result = find_intersection(intervals, new_interval)
    print(f"Number of intersections = {len(result)}.")
    

    which would fail with:

    TypeError: object of type 'NoneType' has no len()
    

    What they should have written is:

    result = find_intersection(intervals, new_interval)
    if result is None:
        print("Number of intersections = 0.")
    else:
        print(f"Number of intersections = {len(result)}.")
    

    but this is very long-winded. In this case a simple improvement would be to return an empty range of indexes.

  5. If you're going to use NumPy, then you might as well use it wherever possible. So instead of itertools.chain.from_iterable, use numpy.reshape; instead of sorted, use numpy.sort; and so on.

2. Revised code if intervals are unsorted

If intervals is unsorted (as suggested by the call to sorted), then there's no point in sorting it. Sorting costs \$O(n\log n)\$ whereas comparing the query interval with every element of intervals only costs \$O(n)\$.

So in this case we can take advantage of the fact that the open interval \$(a, b)\$ overlaps with the open interval \$(c, d)\$ if and only if \$a < d\$ and \$c < b\$, and write:

def find_intersection(intervals, query):
    """Find intersections between intervals.
    Intervals are open and are represented as pairs (lower bound,
    upper bound).

    Arguments:
    intervals: array_like, shape=(N, 2) -- Array of intervals.
    query: array_like, shape=(2,) -- Interval to query.

    Returns:
    Array of indexes of intervals that overlap with query.

    """
    intervals = np.asarray(intervals)
    lower, upper = query
    return np.argwhere((lower < intervals[:, 1]) & (intervals[:, 0] < upper))

3. Revised code if intervals are sorted

If intervals is already sorted, as suggested by returning indexes into the sorted array, then take advantage of the side argument to numpy.searchsorted and the floor division operator, //:

def find_intersection(intervals, query):
    """Find intersections between intervals.
    Intervals are open and are represented as pairs (lower bound,
    upper bound).

    Arguments:
    intervals: array_like, shape=(N, 2) -- Array of intervals.
    query: array_like, shape=(2,) -- Interval to query.

    Returns:
    Array of indexes of intervals that overlap with query.

    """
    endpoints = np.reshape(intervals, -1)
    lower, upper = query
    i = np.searchsorted(endpoints, lower, side='right')
    j = np.searchsorted(endpoints, upper, side='left')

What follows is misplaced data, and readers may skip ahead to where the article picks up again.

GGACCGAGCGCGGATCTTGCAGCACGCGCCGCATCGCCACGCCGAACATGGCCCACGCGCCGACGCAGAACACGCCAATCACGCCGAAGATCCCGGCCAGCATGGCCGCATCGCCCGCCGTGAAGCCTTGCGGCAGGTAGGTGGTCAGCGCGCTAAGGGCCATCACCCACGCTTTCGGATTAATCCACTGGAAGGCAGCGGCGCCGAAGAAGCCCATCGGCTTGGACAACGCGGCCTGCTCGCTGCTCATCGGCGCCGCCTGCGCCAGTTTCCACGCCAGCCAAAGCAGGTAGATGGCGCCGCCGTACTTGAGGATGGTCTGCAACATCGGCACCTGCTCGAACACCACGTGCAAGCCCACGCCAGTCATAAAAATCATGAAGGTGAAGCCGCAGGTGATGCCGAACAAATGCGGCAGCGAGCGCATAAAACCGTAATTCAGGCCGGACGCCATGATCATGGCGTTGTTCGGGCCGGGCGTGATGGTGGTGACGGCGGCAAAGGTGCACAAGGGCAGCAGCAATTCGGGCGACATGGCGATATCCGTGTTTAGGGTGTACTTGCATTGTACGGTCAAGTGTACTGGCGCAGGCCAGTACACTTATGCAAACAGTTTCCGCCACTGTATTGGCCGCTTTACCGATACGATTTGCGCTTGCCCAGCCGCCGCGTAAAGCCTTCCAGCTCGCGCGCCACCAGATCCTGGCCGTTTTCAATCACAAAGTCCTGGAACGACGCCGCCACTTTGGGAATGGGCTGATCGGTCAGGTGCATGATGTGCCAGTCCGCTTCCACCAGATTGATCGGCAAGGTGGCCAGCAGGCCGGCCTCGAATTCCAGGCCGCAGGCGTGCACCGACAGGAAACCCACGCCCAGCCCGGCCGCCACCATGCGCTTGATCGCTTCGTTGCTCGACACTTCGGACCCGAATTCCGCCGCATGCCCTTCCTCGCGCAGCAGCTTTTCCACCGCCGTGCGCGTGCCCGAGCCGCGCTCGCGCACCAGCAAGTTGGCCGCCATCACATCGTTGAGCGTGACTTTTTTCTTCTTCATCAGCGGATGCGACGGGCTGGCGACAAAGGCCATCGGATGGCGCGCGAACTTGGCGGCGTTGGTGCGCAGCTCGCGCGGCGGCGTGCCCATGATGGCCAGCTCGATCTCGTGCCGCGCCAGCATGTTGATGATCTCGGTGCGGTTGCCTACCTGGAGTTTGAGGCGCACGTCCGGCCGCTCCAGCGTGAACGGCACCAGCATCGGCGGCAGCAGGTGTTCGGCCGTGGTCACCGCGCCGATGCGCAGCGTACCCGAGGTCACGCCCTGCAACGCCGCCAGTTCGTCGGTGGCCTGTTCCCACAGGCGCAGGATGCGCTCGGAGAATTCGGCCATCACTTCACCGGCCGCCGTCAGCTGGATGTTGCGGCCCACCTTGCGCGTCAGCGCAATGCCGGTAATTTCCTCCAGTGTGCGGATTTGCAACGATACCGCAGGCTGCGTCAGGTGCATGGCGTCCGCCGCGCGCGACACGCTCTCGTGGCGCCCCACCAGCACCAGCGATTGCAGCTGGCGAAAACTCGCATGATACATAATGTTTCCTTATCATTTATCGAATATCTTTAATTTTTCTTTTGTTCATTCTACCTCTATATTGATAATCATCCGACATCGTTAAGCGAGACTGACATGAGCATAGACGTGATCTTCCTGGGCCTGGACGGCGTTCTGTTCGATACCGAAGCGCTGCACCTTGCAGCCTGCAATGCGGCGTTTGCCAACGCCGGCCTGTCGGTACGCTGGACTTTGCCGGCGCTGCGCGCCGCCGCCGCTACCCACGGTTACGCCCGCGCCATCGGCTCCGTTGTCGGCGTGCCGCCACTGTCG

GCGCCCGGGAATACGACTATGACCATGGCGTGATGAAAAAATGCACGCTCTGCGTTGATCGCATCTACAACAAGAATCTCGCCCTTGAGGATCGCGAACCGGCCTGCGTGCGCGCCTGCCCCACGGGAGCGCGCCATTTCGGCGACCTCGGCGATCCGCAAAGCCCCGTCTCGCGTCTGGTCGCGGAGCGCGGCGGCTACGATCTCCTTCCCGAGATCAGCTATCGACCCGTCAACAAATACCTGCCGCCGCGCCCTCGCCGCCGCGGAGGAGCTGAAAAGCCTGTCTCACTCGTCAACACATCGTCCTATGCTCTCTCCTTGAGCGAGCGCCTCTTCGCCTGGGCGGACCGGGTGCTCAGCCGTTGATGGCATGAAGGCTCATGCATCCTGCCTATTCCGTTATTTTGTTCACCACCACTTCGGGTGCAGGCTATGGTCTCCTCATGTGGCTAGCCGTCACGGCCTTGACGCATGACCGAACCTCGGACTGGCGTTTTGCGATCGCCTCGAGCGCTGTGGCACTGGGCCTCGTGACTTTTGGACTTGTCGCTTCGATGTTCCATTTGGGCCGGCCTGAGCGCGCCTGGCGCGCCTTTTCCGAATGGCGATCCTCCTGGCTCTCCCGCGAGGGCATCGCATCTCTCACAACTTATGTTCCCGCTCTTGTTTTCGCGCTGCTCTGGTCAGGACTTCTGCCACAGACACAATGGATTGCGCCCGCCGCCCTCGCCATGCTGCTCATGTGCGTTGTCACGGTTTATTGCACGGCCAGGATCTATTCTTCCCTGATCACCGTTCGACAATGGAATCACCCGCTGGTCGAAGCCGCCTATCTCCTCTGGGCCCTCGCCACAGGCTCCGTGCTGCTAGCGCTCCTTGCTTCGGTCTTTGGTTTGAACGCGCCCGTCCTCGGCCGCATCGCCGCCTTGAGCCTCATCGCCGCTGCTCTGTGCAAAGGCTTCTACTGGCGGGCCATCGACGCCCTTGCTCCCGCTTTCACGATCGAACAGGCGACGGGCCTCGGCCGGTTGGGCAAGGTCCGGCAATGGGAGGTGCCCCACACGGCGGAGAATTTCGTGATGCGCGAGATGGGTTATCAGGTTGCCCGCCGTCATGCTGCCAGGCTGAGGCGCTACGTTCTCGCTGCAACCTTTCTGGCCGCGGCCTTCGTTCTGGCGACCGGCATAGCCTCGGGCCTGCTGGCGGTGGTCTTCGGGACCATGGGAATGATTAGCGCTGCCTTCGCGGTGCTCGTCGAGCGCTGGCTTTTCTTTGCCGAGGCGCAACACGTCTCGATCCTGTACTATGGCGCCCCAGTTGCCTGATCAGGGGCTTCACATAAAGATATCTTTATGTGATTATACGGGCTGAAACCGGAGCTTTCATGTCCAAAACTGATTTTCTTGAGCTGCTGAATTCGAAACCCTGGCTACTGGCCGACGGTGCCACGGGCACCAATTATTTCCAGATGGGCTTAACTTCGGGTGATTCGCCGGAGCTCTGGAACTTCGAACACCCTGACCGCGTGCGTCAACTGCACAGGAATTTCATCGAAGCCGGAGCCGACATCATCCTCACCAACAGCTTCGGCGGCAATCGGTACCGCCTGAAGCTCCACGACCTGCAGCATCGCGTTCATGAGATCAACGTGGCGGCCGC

return np.arange(i // 2, (j + 1) // 2)
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return value

In case there is no overlap, it would be cleaner to either return a sentinel value (None for example), or raise an exception, and don't trigger any side effects, like the print

variable names

ind, lb and ub are not clear variable names. you can use index, upper_bound and lower_bound. In this age of IDE's with code completion, there is no need to abbreviate the variable names like that

algorithm

In your algorithm you flatten intervals. There is no need for this, and you can do it a lot simpler if you let it be 2-dimensional

naive

If you use numpy anyway, then your algorithm can be made a lot simpler.

intervals = np.array(intervals)

Then you can just use comparison to check whether there is overlap

smaller = np.array(intervals[:,0]) <= new_interval[1]
larger = np.array(intervals[:,1]) > new_interval[0]

This doesn't use the fact that intervals is, or can be, sorted, but comparison in numpy is generally rather quick, and probably faster than sorting.

You have an intersection between intervals a and b when a[0] < b[1] and a[1] > b[0]

To get the indices of the overlapping intervals you can use:

intersection = smaller & larger

if not intersection.any():
    return None # or: raise(Exception('No intersection')
return np.argwhere(intersection)


return np.argwhere(smaller & larger)

sorted

If you want to use the fact the intervals is sorted, you can use np.searchsorted, instead of the direct comparison

intervals = np.sort(intervals, axis=0)
lower_index = np.searchsorted(intervals[:,1], new_interval[0])
upper_index = np.searchsorted(intervals[:,0], new_interval[1])

If upper_index > lower_index, there is an overlap

if upper_index <= lower_index:
    return None
return intervals[lower_index: upper_index]

if you need the indices, you can do return lower_index, upper_index or return np.arange(lower_index, upper_index). NB, this is on the sorted intervals